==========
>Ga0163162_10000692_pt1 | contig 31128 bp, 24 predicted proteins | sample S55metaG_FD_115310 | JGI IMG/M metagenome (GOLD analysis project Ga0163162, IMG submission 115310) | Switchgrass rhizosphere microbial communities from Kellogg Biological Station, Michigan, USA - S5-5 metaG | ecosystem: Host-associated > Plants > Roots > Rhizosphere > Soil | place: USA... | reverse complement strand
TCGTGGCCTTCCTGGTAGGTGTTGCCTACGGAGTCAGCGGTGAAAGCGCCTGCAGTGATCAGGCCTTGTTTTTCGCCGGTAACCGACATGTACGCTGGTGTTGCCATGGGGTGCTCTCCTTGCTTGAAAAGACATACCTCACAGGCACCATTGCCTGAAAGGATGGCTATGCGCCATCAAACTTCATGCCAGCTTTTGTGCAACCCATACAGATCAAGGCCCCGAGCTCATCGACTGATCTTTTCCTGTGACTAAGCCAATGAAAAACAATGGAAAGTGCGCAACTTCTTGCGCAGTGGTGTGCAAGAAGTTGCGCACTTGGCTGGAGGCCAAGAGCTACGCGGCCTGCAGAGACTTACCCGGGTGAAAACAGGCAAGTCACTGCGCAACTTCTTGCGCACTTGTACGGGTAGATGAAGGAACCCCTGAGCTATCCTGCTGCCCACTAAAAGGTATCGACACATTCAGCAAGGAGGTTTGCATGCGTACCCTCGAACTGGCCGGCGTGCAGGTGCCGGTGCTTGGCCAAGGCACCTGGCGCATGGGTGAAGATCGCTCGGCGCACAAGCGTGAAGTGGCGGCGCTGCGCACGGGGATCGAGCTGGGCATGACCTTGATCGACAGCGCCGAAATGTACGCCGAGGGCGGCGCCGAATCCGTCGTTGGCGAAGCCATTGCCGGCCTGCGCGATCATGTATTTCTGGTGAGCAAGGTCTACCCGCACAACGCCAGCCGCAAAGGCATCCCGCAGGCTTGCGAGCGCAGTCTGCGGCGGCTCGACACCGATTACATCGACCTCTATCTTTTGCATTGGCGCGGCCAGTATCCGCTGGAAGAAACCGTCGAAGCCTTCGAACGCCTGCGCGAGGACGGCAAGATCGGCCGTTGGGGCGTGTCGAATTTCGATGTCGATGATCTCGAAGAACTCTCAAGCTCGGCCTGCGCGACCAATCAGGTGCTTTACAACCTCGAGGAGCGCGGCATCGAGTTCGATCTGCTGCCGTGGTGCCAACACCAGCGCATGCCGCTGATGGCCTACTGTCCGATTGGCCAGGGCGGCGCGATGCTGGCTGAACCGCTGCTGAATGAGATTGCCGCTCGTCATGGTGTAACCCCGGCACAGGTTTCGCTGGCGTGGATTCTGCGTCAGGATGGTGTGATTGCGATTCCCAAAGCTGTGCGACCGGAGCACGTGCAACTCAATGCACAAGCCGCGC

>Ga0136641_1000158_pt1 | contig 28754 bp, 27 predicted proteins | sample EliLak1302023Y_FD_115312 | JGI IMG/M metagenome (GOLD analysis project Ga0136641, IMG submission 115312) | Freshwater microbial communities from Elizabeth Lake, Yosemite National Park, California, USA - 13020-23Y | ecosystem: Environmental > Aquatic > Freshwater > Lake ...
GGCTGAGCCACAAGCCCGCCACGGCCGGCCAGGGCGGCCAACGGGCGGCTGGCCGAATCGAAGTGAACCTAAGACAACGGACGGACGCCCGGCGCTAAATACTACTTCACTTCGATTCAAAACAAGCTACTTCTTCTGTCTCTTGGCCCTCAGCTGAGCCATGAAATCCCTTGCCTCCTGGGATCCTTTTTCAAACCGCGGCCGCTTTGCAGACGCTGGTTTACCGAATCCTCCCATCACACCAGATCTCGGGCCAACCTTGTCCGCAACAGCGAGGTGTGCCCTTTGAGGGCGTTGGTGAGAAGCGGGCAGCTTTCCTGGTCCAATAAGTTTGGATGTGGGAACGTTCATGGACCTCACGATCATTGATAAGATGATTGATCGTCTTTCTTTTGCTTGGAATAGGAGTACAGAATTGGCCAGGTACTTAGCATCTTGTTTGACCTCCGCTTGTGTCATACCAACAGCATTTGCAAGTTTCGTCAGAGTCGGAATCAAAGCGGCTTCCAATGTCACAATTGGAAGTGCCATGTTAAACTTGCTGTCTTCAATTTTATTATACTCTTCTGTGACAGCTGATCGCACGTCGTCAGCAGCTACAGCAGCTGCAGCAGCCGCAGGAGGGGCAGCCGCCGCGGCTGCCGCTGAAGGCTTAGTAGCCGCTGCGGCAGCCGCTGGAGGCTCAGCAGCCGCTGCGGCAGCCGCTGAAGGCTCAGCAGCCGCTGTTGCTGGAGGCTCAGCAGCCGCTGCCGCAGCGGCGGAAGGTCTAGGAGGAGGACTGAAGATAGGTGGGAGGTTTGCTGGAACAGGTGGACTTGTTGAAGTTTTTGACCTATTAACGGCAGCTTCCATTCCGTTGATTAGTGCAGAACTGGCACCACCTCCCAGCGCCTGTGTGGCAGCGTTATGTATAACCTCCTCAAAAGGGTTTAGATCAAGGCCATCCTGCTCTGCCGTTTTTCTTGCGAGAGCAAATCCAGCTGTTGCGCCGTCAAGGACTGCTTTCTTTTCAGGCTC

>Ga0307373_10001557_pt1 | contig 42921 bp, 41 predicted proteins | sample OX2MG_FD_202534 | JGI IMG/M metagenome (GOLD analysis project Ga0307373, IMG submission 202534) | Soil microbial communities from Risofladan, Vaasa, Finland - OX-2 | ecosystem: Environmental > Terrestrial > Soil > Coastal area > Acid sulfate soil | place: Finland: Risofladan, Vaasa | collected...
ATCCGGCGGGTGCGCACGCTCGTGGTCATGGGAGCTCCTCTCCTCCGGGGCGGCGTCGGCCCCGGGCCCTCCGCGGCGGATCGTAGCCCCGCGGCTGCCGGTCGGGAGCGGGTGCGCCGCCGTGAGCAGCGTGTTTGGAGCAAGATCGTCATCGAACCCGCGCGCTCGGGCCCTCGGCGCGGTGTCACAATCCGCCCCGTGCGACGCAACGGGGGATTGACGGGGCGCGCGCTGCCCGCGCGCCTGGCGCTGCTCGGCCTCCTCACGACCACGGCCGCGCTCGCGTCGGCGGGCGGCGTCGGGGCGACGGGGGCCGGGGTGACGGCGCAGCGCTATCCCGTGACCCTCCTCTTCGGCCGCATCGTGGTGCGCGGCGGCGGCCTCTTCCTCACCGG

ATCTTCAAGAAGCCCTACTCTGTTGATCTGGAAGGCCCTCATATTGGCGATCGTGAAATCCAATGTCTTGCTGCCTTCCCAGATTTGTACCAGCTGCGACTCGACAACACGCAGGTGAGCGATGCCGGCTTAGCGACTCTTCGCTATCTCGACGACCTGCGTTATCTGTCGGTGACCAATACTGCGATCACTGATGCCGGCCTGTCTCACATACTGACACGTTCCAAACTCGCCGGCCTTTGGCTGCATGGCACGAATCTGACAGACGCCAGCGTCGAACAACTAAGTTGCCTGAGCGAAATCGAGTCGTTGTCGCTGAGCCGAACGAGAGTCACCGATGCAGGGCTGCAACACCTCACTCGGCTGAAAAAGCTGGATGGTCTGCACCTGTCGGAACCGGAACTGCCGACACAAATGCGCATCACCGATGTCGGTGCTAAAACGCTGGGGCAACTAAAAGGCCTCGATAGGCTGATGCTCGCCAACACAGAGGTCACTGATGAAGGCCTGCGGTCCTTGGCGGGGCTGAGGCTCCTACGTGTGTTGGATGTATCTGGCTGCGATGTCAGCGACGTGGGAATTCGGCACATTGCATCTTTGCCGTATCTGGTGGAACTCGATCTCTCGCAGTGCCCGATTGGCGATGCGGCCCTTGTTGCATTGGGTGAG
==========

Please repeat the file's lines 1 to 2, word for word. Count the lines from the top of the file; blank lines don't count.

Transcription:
>Ga0163162_10000692_pt1 | contig 31128 bp, 24 predicted proteins | sample S55metaG_FD_115310 | JGI IMG/M metagenome (GOLD analysis project Ga0163162, IMG submission 115310) | Switchgrass rhizosphere microbial communities from Kellogg Biological Station, Michigan, USA - S5-5 metaG | ecosystem: Host-associated > Plants > Roots > Rhizosphere > Soil | place: USA... | reverse complement strand
TCGTGGCCTTCCTGGTAGGTGTTGCCTACGGAGTCAGCGGTGAAAGCGCCTGCAGTGATCAGGCCTTGTTTTTCGCCGGTAACCGACATGTACGCTGGTGTTGCCATGGGGTGCTCTCCTTGCTTGAAAAGACATACCTCACAGGCACCATTGCCTGAAAGGATGGCTATGCGCCATCAAACTTCATGCCAGCTTTTGTGCAACCCATACAGATCAAGGCCCCGAGCTCATCGACTGATCTTTTCCTGTGACTAAGCCAATGAAAAACAATGGAAAGTGCGCAACTTCTTGCGCAGTGGTGTGCAAGAAGTTGCGCACTTGGCTGGAGGCCAAGAGCTACGCGGCCTGCAGAGACTTACCCGGGTGAAAACAGGCAAGTCACTGCGCAACTTCTTGCGCACTTGTACGGGTAGATGAAGGAACCCCTGAGCTATCCTGCTGCCCACTAAAAGGTATCGACACATTCAGCAAGGAGGTTTGCATGCGTACCCTCGAACTGGCCGGCGTGCAGGTGCCGGTGCTTGGCCAAGGCACCTGGCGCATGGGTGAAGATCGCTCGGCGCACAAGCGTGAAGTGGCGGCGCTGCGCACGGGGATCGAGCTGGGCATGACCTTGATCGACAGCGCCGAAATGTACGCCGAGGGCGGCGCCGAATCCGTCGTTGGCGAAGCCATTGCCGGCCTGCGCGATCATGTATTTCTGGTGAGCAAGGTCTACCCGCACAACGCCAGCCGCAAAGGCATCCCGCAGGCTTGCGAGCGCAGTCTGCGGCGGCTCGACACCGATTACATCGACCTCTATCTTTTGCATTGGCGCGGCCAGTATCCGCTGGAAGAAACCGTCGAAGCCTTCGAACGCCTGCGCGAGGACGGCAAGATCGGCCGTTGGGGCGTGTCGAATTTCGATGTCGATGATCTCGAAGAACTCTCAAGCTCGGCCTGCGCGACCAATCAGGTGCTTTACAACCTCGAGGAGCGCGGCATCGAGTTCGATCTGCTGCCGTGGTGCCAACACCAGCGCATGCCGCTGATGGCCTACTGTCCGATTGGCCAGGGCGGCGCGATGCTGGCTGAACCGCTGCTGAATGAGATTGCCGCTCGTCATGGTGTAACCCCGGCACAGGTTTCGCTGGCGTGGATTCTGCGTCAGGATGGTGTGATTGCGATTCCCAAAGCTGTGCGACCGGAGCACGTGCAACTCAATGCACAAGCCGCGC